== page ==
The assertion that religion is a tool for preserving social order and for organizing large scale co-operation may vex those for whom it represents first and foremost a spiritual path. Religion is a deal, whereas Spirituality is a journey.

The book takes a detour on arriving at humanity – going via liberalism and socialism. How we thought liberalism lost it, and how it finally showed up everywhere. But, as the author argues – now it’s humanity’s party.

According to Humanism – humans must draw from within their inner experiences not only the meaning of their own lives, but also the meaning of entire universe.  This is the primary commandment Humanism has given us – create meaning for a meaning less world.

Part-III  – the final one explains how we will destroy ourselves as a species. Firstly, as humanism defines in Part-II, are humans really have an inner voice, and can they act at free will? Is it one single voice or many voices? How do you decide which voice to listen? And do we really choose our desires in the first place ? Sure, we act on them. There is no “Free” choice, we all act as per our brain makeup and the electro chemical reactions inside it.

The part which scared me like hell is copy pasted from the book below –

The Liberal belief in Individualism is founded on three important assumptions –

  1. I am an in-dividual, that is, I have single essence that cannot be divided into parts or sub systems. True, this inner core is wrapped in many outer layers. But, if I make an effort to peel away these external crusts, I will find within myself a clear and single inner voice, which is my authentic self.
  2. My authentic self is completely free.
  3. It follows from first two assumptions that I can know things about myself that no body else can discover.  For only I have access to inner space of freedom, and only I can hear the whispers of my authentic self.This is why Liberalism grants the individual so much authority.  I cannot trust anyone else to  make choices for me, because no body else can know who I really am, how i feel and what I want. This is why voter knows the best, why the customer is always right and why beauty is in the eyes of beholder

However, Life Sciences challenges all the three assumptions. According to them –

  1. Organisms are algorithms,  and humans are not individuals – they are ‘dividuals’. That is, humans are an assemblage of many different algorithms lacking a single inner voice or a single self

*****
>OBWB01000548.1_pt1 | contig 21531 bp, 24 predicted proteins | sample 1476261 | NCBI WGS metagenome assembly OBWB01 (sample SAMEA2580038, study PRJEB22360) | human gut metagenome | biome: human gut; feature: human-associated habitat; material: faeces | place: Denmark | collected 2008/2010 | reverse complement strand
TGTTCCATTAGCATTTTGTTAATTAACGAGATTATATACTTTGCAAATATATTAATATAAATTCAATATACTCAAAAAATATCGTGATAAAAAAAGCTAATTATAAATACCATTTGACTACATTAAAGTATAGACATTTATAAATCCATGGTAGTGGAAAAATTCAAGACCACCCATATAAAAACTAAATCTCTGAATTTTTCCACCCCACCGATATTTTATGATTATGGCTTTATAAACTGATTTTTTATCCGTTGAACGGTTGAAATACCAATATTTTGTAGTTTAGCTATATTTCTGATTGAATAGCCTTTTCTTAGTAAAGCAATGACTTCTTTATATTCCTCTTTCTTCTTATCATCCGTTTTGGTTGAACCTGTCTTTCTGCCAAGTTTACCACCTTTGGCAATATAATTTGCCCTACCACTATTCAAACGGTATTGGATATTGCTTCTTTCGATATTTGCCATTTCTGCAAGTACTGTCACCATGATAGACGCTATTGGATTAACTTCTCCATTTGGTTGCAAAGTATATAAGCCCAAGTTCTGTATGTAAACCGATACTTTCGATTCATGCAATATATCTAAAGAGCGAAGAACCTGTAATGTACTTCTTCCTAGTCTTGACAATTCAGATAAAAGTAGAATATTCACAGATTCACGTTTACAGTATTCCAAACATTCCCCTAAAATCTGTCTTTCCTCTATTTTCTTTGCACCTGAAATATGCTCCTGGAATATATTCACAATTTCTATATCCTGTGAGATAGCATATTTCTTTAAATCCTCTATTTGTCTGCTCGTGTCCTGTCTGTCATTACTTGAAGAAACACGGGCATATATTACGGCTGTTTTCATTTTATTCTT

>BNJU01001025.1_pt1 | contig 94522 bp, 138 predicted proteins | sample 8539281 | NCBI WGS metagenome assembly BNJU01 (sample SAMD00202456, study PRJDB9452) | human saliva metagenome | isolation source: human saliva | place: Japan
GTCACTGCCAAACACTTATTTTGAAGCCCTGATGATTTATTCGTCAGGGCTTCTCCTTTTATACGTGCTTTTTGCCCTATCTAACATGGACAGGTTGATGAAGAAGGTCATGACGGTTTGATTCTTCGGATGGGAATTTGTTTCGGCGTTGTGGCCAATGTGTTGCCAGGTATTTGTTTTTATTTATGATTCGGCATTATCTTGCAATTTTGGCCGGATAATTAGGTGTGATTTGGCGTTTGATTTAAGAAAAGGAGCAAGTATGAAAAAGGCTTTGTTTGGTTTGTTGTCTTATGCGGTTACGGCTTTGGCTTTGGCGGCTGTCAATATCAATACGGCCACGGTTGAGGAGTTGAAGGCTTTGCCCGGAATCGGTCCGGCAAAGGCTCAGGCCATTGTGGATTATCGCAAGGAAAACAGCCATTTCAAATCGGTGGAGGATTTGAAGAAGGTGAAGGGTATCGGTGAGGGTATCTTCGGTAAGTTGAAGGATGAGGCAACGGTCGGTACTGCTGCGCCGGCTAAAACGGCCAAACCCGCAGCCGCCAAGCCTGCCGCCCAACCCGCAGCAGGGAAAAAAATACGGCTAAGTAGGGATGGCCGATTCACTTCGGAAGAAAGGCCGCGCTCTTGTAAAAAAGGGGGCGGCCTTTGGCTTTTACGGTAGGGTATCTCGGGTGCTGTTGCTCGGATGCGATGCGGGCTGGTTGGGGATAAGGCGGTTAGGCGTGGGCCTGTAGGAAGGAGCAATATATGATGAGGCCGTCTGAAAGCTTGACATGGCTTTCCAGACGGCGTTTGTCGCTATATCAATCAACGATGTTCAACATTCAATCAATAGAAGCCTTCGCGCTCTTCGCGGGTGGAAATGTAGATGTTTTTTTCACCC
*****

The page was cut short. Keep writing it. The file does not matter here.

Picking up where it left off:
2. The algorithms constituting a human are not  free. They are shaped by genes and environmental pressures, and take decisions either deterministically or randomly – but not freely.
  3. It follows that an external algorithm could theoretically know me much better than I can ever know myself.  An algorithm that monitors each of the systems that comprise my body and my brain could know exactly who I am, how I feel and what I want. Once developed, such an algorithm could replace the voter, the customer and the beholder. Then the algorithm will know best, the algorithm will always be right, and beauty will be in the calculations of the algorithm.


Back to the book review. The author finally ends with this extensive definition of Dataism as a Religion.  It declares that the universe consists of data flows,  and the value of any phenomenon or entity is determined by its contribution to data processing. So far,  Humans are at the apex of this Dataism – hence consider themselves invaluable. Once Algorithms take over and humans become “the useless class” – what’s in store for us?

The book leaves us with three questions  –

  1. Are organisms really just algorithms, and is life just data processing?
  2. What’s more valuable – intelligence or consciousness?
  3. What will happen to society, politics and daily life when non-conscious but highly intelligent algorithms know us better than we know ourselves?

Hard to comprehend, enough to chew on for next few weeks.

Rating : 5/5



Author: Saraswathi Pulluru

Aham Bhrahmasmi.